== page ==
Skip to content

Build Leadership Team Trust - 5 Crucial Tips

If you’re like most leaders, you know that trust is essential for a successful team. But what are the best ways to build and maintain trust within your leadership team? Here are five important tips. Trust can be difficult to establish and easy to lose, but following these tips can help your team stay strong.

Leadership Team Trust Define

Before jumping into the 5 Cs, it is essential to clarify what trust means in the workplace. In Harvard Business Review, Amy Jen Su brought needed clarity to the definition. She framed the foundations of leadership team trust in three areas.

  1. Trust in performance. Every team member needs others to perform and get the things done to move the organization closer to success. This builds confidence, dependability, and alignment. 
  2. Trust team members to bring good judgment. When team members lack trust, team members compensate by getting over-involved in each other’s areas of expertise. This withholding of confidence translates into the idea of “I don’t trust you to do good work.”
  3. Trust to represent each other inside and outside of the organization. How much do leadership team members trust the others to represent them and their interests to the broader team, external clients, or other key stakeholders? When that trust is high, you believe they will inspire confidence. When it’s not, you don’t want them in the room, much less at the table.

So, how do we begin to build trust? I believe there are five fundamental principles for building leadership team trust. When you have these all in place, your team will get more done in less time. And that trust will expand beyond your leadership team into your entire organization. In a 2017 study, researchers found that high-trust organizations had 74% less stress, 50% higher productivity, and 76% more employee engagement.

The Five Cs of Leadership Team Trust

Check Your Ego

Leadership teams need to be a team of equals. Everyone participates equally and contributes equally to the broader success of the organization.  

When we leave our egos at the door, we eliminate many problems, including closed minds, overtalking, and individuals dominating the conversation and the decision process.

As you build your team, weed out the high ego, prideful leaders. Confidence is great, but never at the expense of others.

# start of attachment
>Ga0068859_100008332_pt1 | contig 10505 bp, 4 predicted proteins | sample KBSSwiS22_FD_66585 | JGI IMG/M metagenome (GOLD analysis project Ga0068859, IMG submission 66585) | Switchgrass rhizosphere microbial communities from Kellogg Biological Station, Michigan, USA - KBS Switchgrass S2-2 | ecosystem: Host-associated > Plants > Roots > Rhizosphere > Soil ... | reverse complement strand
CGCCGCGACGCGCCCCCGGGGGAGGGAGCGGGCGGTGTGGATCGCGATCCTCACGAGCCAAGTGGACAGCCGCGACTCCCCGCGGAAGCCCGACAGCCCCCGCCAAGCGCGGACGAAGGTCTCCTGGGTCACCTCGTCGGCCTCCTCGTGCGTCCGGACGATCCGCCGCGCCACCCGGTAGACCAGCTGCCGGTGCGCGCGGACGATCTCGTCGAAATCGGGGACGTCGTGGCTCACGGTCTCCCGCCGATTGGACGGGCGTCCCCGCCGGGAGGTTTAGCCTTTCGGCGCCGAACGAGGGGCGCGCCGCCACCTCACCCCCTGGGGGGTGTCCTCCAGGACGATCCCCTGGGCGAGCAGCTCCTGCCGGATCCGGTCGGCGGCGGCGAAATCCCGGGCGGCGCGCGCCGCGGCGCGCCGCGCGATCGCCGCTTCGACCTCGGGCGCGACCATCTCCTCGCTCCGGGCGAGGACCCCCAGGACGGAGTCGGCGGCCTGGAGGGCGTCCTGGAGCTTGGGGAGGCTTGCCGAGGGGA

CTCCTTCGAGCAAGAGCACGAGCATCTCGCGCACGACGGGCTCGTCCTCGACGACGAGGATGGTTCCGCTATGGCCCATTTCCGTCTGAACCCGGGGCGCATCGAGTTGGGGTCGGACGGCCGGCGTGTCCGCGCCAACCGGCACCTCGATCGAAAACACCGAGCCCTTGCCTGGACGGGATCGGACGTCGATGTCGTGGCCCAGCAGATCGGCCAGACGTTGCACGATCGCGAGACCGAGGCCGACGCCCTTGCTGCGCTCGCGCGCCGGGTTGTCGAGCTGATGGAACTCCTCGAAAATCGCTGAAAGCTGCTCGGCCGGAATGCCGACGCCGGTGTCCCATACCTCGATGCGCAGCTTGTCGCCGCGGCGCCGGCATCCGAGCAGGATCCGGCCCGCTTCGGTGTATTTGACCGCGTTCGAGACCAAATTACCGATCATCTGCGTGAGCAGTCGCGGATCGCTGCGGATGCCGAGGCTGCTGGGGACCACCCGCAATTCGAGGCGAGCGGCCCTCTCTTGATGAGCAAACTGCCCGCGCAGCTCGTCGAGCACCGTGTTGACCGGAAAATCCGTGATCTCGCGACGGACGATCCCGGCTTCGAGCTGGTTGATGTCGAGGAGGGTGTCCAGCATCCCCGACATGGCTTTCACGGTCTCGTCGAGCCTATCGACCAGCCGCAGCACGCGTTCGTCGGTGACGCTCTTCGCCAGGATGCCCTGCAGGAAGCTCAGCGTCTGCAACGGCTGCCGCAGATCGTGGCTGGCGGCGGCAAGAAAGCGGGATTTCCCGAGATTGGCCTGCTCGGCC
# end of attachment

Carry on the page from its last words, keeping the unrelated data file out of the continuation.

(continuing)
Clarity of Roles and Plans

I have spoken before about the importance of role clarity on the leadership team, beginning with job descriptions. I’m not advocating for stovepipe management. I support the concept that everyone knows their areas of responsibility and what they need to get done to move the business forward.

Further, the senior leader must clarify the organization’s vision and mission. They must ensure that each team member understands where they are driving the business and how their role contributes to that success. And great leadership teams establish that clarity throughout the organization.


On any leadership team, healthy conflict is welcome. Not everyone will or needs to agree. Healthy disagreement is good for the leadership team, especially when the stakes are high. And that disagreement can be resolved when team members debate productively and with the greater goal in mind.

Meeting rules can help promote this. The team must be aware of what good and bad behavior are. And, further, they each need to stand up when people break behavioral rules. A lack of civility is never acceptable.


The leadership team must have clear communication. Regular group meetings, open communication, and robust discussion are essential to the team’s success. 

In my last business, I built the leadership team’s office around a central conference room to drive interactions in a dedicated space. The mantra was that all topics were open for discussion in that room. We could have disagreements. Upon leaving the room, all were clear on the issue and its resolution. Most importantly, they were aligned and agreed on key talking points as they informed their teams.


For the leadership team to build long-term trust, each member must meet their commitments to the team. And, when they struggle, let the team know well in advance of any problems or delays. No surprises and no excuses. 

Delivering what you commit to is essential for a high-performing team. Nothing will undermine the team like one member consistently underdelivering on their commitments.

Building trust is essential for any team’s success, and it can sometimes be challenging. However, by following some simple tips, you can create an environment of trust where your team members feel comfortable taking risks and putting their best foot forward. Trust is an opportunity for your team – don’t let it go to waste! If you want to learn more about building trust among your team, schedule a call with me today. I would love to help you get started on the path to success.